Queery: Bill Gray
20 questions with the D.C. gay bar mainstay
Bill Gray is in a period of transition. He left EFN Lounge/Motley Bar shortly before it closed abruptly last week and is formulating a potential new business plan he calls Grind Espresso Bar. But he wants to find co-partners before proceeding. The 34-year-old Philadelphia native earned a business degree in Pittsburgh but returned to Philly where he opened seven Jazz & Java coffee shops in the region between 1997 and 2005. The chain was eventually sold to Saxbys.
Gray moved to D.C. in the summer of 2005 but then moved to Tuscon, Ariz., for about a year (2006 mostly) before settling in Washington in early 2007, where he became a staple bartender of the local gay scene having mixed drinks at several bars and clubs before taking the reins at EFN Lounge/Motley about 18 months ago. Several of his relocation decisions have been motivated by love, which led him to relocate both to Arizona and D.C. “I think I was raised to be an Italian housewife,” he says. “Just kidding, though that is why I moved to Arizona for my boyfriend at the time who was an engineer. I did what I felt was right for my family at the time.”
He admits to being a hopeless romantic and is in a new relationship now but doesn’t want to talk details. He says hardcore chiseled abs — Gray’s are displayed in all their glory on his Facebook page — are “not that difficult to get; I learned a long time ago that abs are mainly hidden because of diet, not how many crunches I can do. I try to eat a balanced diet and stay away from overeating, but I definitely have a weakness for chocolate and ice cream. I inhale the stuff.”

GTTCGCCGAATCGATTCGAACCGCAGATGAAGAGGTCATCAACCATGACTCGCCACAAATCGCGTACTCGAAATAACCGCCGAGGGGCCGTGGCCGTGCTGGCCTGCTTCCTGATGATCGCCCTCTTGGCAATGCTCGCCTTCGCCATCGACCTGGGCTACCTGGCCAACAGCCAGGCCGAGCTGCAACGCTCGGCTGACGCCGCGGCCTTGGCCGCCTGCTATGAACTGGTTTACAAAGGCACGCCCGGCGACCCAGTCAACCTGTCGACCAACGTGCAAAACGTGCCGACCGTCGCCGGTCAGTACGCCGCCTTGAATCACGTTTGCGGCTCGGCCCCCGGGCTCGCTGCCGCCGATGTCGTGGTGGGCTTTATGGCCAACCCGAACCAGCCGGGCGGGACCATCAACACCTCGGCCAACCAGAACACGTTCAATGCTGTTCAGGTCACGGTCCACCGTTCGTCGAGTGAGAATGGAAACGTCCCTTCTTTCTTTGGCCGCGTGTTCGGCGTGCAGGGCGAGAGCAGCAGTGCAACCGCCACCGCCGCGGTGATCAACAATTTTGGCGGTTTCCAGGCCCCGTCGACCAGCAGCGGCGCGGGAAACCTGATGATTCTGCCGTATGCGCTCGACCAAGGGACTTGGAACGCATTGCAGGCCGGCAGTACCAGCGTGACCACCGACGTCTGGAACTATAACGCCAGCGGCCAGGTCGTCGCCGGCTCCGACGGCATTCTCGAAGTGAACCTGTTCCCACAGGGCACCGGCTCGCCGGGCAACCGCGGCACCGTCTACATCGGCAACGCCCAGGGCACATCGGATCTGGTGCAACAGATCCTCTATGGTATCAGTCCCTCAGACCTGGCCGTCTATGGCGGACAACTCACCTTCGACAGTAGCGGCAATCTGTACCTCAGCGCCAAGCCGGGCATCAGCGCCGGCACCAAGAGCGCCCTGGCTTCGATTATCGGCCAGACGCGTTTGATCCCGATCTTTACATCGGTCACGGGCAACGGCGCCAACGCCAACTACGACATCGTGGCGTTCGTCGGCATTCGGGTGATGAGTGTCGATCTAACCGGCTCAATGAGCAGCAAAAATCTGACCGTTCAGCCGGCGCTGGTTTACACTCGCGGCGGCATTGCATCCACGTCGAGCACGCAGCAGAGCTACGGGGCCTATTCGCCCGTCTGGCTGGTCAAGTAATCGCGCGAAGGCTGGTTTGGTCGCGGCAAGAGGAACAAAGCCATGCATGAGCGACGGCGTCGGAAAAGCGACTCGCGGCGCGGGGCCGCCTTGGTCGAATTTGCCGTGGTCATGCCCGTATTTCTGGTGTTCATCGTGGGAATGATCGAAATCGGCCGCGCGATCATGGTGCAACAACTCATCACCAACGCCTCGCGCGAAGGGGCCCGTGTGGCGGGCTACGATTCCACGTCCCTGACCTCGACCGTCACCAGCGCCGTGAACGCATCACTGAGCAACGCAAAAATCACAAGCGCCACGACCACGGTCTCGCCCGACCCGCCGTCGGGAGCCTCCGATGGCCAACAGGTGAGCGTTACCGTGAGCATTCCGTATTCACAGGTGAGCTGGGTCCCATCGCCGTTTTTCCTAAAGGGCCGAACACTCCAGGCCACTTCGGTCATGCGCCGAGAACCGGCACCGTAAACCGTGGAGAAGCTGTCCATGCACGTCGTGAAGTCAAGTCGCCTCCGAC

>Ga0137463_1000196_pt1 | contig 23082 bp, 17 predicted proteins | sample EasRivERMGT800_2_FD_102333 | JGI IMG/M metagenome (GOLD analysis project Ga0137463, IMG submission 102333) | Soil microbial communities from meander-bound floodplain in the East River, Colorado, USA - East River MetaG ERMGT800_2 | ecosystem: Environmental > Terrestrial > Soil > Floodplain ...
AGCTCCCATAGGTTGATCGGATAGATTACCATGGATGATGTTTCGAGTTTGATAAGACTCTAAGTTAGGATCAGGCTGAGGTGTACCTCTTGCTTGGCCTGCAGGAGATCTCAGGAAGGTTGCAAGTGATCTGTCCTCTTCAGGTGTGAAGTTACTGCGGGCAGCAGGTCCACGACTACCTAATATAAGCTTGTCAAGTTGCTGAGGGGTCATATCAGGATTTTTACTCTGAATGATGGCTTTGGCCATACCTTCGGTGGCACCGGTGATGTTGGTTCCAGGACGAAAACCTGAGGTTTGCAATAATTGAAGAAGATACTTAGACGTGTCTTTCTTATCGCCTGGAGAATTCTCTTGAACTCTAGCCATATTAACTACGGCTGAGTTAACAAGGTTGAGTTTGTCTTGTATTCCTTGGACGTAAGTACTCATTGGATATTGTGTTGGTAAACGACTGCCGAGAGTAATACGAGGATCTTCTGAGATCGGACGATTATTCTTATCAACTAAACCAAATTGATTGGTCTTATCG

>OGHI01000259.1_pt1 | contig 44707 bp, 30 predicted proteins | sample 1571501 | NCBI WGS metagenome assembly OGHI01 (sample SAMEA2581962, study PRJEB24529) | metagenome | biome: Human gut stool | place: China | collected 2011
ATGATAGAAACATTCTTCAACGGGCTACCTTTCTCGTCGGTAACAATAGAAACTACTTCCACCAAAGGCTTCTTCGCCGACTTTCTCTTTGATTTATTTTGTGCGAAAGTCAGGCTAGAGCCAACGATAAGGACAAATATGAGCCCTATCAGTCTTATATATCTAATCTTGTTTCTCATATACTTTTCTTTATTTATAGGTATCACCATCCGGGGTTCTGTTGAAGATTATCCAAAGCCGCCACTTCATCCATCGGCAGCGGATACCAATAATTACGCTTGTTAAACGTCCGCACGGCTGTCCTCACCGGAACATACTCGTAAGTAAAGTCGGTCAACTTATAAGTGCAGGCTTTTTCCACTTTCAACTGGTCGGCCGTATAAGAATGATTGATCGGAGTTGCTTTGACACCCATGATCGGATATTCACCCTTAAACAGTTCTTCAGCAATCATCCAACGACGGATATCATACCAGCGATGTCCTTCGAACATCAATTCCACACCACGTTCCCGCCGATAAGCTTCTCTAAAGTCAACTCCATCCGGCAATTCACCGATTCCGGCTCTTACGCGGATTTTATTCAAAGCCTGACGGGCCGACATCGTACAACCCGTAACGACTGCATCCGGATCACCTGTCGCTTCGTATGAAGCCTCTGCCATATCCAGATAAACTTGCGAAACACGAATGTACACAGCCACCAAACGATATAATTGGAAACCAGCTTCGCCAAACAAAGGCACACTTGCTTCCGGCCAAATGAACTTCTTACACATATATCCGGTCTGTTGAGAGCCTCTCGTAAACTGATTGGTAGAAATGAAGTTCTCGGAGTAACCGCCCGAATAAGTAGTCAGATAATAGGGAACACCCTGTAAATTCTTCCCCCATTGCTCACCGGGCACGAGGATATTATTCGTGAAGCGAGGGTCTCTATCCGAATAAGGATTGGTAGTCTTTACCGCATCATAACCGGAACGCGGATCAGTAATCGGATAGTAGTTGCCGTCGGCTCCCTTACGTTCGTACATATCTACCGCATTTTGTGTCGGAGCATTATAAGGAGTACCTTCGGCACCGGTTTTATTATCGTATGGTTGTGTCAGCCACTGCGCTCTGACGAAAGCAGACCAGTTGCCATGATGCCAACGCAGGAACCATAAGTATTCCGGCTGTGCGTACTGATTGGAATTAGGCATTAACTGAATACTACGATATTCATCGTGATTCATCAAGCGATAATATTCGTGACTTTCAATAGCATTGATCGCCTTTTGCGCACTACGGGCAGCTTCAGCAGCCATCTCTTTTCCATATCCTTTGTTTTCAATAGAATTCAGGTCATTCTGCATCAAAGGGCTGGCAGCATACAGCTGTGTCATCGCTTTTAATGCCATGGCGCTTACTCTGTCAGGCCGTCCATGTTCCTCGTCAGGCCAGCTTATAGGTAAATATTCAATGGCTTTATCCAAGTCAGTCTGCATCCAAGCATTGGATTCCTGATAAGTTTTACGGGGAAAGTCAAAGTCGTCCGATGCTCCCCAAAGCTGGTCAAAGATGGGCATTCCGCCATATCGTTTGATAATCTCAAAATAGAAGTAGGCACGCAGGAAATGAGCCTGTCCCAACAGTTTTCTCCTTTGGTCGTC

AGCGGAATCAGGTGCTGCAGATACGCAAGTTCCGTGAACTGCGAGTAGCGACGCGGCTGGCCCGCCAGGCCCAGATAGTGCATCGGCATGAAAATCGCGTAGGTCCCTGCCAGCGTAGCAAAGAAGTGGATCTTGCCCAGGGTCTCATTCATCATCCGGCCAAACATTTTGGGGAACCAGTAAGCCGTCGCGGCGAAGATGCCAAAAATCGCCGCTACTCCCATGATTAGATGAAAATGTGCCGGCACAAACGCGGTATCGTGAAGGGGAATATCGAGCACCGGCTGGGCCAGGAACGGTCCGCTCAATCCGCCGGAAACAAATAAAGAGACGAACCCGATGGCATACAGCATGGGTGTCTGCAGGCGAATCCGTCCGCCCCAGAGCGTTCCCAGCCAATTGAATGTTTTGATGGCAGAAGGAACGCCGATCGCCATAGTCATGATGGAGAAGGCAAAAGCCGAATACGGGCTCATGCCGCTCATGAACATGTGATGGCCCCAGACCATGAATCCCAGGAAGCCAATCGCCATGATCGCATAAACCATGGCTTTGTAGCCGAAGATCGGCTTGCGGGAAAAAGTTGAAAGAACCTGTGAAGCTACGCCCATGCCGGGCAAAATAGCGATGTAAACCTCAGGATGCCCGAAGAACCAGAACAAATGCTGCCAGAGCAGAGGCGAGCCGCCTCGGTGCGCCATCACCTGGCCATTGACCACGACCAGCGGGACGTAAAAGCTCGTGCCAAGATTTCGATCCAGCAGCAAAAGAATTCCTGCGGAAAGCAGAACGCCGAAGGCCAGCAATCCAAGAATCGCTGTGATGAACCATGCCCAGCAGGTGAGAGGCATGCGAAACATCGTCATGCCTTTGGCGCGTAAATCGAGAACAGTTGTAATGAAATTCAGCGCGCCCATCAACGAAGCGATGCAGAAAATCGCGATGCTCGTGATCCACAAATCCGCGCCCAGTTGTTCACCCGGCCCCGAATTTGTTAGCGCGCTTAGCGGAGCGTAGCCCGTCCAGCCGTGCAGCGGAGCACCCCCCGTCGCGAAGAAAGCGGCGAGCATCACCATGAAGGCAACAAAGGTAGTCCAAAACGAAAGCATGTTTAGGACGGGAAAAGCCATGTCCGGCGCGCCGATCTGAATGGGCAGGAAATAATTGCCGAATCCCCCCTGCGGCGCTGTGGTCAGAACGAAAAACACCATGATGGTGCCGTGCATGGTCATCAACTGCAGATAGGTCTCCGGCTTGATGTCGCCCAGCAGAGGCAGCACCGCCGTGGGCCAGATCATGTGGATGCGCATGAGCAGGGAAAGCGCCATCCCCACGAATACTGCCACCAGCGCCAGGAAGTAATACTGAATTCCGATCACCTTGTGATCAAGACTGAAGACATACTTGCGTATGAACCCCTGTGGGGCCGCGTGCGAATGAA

Gray says being a successful bartender is more about personality, being genuine and making good drinks than being a pretty face. He went through a few bumpy years with his family after coming out but says they came around after a few years of missed holidays. Gray lives in Thomas Circle and loves working out at Vida, spending long hours with his boyfriend watching old movies, window shopping, coffee tasting and going to spots outside the gayborhood. He’s ready to start the next chapter of his professional life and says, “the sky is the limit.”
How long have you been out and who was the hardest person to tell?
I have been out for 17 years. The hardest person to tell was definitely my mother. I went away to college in ’93 and wrote her a letter apologizing for being gay and I understood if she and Dad didn’t want me around. I had multiple suicide attempts before writing that letter to the point where I had to come out for my sanity. I was rejected at first and welcomed eventually.
Who’s your gay hero?